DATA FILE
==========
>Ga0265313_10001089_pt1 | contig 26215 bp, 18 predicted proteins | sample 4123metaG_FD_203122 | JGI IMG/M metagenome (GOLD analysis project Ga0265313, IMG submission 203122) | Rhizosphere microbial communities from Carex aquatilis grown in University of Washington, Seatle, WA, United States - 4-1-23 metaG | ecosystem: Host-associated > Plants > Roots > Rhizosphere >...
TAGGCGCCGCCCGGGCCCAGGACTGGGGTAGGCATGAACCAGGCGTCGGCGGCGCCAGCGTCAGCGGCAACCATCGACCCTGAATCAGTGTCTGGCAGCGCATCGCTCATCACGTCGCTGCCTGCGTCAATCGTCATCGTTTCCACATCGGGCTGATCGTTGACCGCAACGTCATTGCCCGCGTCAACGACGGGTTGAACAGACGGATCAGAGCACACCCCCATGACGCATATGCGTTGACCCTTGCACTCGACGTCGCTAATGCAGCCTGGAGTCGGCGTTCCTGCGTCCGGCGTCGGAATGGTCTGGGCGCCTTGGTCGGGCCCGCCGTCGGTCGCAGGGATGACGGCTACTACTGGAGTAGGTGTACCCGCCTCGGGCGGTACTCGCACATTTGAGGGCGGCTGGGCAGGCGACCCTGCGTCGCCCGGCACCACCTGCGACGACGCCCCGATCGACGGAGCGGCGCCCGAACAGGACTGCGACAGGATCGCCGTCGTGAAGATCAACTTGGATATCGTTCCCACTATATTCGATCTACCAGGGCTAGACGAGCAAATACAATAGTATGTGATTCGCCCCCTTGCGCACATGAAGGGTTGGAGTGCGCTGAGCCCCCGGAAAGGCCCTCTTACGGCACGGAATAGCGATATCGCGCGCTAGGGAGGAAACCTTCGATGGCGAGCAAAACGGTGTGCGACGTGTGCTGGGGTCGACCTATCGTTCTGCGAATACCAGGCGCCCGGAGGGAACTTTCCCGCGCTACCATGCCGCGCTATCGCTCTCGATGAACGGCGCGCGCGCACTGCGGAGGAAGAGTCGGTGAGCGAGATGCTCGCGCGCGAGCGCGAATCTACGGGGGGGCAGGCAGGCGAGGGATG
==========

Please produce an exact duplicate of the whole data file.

>Ga0265313_10001089_pt1 | contig 26215 bp, 18 predicted proteins | sample 4123metaG_FD_203122 | JGI IMG/M metagenome (GOLD analysis project Ga0265313, IMG submission 203122) | Rhizosphere microbial communities from Carex aquatilis grown in University of Washington, Seatle, WA, United States - 4-1-23 metaG | ecosystem: Host-associated > Plants > Roots > Rhizosphere >...
TAGGCGCCGCCCGGGCCCAGGACTGGGGTAGGCATGAACCAGGCGTCGGCGGCGCCAGCGTCAGCGGCAACCATCGACCCTGAATCAGTGTCTGGCAGCGCATCGCTCATCACGTCGCTGCCTGCGTCAATCGTCATCGTTTCCACATCGGGCTGATCGTTGACCGCAACGTCATTGCCCGCGTCAACGACGGGTTGAACAGACGGATCAGAGCACACCCCCATGACGCATATGCGTTGACCCTTGCACTCGACGTCGCTAATGCAGCCTGGAGTCGGCGTTCCTGCGTCCGGCGTCGGAATGGTCTGGGCGCCTTGGTCGGGCCCGCCGTCGGTCGCAGGGATGACGGCTACTACTGGAGTAGGTGTACCCGCCTCGGGCGGTACTCGCACATTTGAGGGCGGCTGGGCAGGCGACCCTGCGTCGCCCGGCACCACCTGCGACGACGCCCCGATCGACGGAGCGGCGCCCGAACAGGACTGCGACAGGATCGCCGTCGTGAAGATCAACTTGGATATCGTTCCCACTATATTCGATCTACCAGGGCTAGACGAGCAAATACAATAGTATGTGATTCGCCCCCTTGCGCACATGAAGGGTTGGAGTGCGCTGAGCCCCCGGAAAGGCCCTCTTACGGCACGGAATAGCGATATCGCGCGCTAGGGAGGAAACCTTCGATGGCGAGCAAAACGGTGTGCGACGTGTGCTGGGGTCGACCTATCGTTCTGCGAATACCAGGCGCCCGGAGGGAACTTTCCCGCGCTACCATGCCGCGCTATCGCTCTCGATGAACGGCGCGCGCGCACTGCGGAGGAAGAGTCGGTGAGCGAGATGCTCGCGCGCGAGCGCGAATCTACGGGGGGGCAGGCAGGCGAGGGATG